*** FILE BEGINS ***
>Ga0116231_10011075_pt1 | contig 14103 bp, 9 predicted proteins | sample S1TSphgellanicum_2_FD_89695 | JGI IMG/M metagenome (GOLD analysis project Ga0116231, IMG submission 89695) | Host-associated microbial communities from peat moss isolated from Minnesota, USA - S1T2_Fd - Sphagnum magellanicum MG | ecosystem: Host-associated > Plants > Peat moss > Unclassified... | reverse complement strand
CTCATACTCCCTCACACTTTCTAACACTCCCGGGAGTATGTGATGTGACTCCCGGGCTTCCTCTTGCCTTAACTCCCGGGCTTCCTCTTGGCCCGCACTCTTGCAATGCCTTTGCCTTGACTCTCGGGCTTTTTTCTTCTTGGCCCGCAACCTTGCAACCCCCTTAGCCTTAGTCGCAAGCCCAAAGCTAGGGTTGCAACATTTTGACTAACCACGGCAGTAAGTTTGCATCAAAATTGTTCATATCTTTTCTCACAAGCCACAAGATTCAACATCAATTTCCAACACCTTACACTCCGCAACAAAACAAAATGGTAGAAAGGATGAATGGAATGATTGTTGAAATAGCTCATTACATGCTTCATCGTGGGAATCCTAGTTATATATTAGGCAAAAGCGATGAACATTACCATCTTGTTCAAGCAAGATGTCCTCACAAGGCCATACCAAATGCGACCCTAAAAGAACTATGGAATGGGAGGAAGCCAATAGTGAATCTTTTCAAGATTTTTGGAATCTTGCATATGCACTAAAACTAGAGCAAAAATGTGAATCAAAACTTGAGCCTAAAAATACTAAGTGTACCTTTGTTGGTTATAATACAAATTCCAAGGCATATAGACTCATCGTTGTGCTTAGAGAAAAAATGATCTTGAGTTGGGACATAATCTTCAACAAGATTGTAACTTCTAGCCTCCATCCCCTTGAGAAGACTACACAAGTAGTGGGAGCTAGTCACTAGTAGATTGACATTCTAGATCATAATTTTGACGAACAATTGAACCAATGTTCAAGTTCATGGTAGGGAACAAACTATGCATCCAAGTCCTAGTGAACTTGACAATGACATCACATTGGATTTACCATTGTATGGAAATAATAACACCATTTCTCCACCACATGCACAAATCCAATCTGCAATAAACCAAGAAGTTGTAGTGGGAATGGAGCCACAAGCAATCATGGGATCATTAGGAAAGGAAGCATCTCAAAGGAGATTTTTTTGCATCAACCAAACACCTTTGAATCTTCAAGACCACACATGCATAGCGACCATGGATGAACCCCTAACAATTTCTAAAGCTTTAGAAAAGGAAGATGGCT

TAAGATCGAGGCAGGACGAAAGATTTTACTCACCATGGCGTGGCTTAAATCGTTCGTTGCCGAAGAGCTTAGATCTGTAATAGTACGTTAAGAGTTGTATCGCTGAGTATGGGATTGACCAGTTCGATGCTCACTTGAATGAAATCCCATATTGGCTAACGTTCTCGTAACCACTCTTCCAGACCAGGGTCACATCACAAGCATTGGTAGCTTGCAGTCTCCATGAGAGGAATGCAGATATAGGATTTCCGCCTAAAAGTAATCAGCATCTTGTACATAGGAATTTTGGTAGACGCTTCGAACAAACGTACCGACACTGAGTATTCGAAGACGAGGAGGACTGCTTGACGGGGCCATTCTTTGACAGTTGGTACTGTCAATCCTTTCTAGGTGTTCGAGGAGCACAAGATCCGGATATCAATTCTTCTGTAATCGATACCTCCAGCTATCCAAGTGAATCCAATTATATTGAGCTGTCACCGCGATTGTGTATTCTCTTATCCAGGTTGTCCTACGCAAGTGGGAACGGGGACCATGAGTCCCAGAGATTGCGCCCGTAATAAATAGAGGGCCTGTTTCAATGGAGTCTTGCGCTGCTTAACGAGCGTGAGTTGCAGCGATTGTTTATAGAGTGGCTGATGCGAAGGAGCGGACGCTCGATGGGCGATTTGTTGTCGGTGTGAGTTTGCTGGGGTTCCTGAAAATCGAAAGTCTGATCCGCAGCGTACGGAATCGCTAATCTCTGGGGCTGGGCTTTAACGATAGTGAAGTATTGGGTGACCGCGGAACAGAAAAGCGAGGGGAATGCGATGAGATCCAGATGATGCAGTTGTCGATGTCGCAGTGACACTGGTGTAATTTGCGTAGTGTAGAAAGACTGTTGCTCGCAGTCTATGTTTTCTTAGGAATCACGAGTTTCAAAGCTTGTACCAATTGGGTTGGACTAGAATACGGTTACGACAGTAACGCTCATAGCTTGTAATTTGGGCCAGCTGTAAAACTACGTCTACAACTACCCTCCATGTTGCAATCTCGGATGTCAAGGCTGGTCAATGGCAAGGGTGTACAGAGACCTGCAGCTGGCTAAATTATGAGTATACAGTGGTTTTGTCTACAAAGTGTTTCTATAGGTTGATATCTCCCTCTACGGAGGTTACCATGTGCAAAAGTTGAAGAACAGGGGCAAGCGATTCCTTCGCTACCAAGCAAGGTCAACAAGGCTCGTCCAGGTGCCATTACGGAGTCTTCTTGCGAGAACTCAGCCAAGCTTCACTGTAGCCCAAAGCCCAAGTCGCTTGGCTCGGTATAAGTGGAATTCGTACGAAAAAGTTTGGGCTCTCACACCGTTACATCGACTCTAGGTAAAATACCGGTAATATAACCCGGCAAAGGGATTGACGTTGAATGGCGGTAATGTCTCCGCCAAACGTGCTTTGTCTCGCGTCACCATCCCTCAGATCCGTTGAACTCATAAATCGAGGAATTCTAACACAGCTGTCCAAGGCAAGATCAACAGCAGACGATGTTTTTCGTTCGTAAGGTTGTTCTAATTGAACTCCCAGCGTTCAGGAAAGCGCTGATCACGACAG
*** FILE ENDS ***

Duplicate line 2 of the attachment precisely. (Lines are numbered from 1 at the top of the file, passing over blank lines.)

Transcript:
CTCATACTCCCTCACACTTTCTAACACTCCCGGGAGTATGTGATGTGACTCCCGGGCTTCCTCTTGCCTTAACTCCCGGGCTTCCTCTTGGCCCGCACTCTTGCAATGCCTTTGCCTTGACTCTCGGGCTTTTTTCTTCTTGGCCCGCAACCTTGCAACCCCCTTAGCCTTAGTCGCAAGCCCAAAGCTAGGGTTGCAACATTTTGACTAACCACGGCAGTAAGTTTGCATCAAAATTGTTCATATCTTTTCTCACAAGCCACAAGATTCAACATCAATTTCCAACACCTTACACTCCGCAACAAAACAAAATGGTAGAAAGGATGAATGGAATGATTGTTGAAATAGCTCATTACATGCTTCATCGTGGGAATCCTAGTTATATATTAGGCAAAAGCGATGAACATTACCATCTTGTTCAAGCAAGATGTCCTCACAAGGCCATACCAAATGCGACCCTAAAAGAACTATGGAATGGGAGGAAGCCAATAGTGAATCTTTTCAAGATTTTTGGAATCTTGCATATGCACTAAAACTAGAGCAAAAATGTGAATCAAAACTTGAGCCTAAAAATACTAAGTGTACCTTTGTTGGTTATAATACAAATTCCAAGGCATATAGACTCATCGTTGTGCTTAGAGAAAAAATGATCTTGAGTTGGGACATAATCTTCAACAAGATTGTAACTTCTAGCCTCCATCCCCTTGAGAAGACTACACAAGTAGTGGGAGCTAGTCACTAGTAGATTGACATTCTAGATCATAATTTTGACGAACAATTGAACCAATGTTCAAGTTCATGGTAGGGAACAAACTATGCATCCAAGTCCTAGTGAACTTGACAATGACATCACATTGGATTTACCATTGTATGGAAATAATAACACCATTTCTCCACCACATGCACAAATCCAATCTGCAATAAACCAAGAAGTTGTAGTGGGAATGGAGCCACAAGCAATCATGGGATCATTAGGAAAGGAAGCATCTCAAAGGAGATTTTTTTGCATCAACCAAACACCTTTGAATCTTCAAGACCACACATGCATAGCGACCATGGATGAACCCCTAACAATTTCTAAAGCTTTAGAAAAGGAAGATGGCT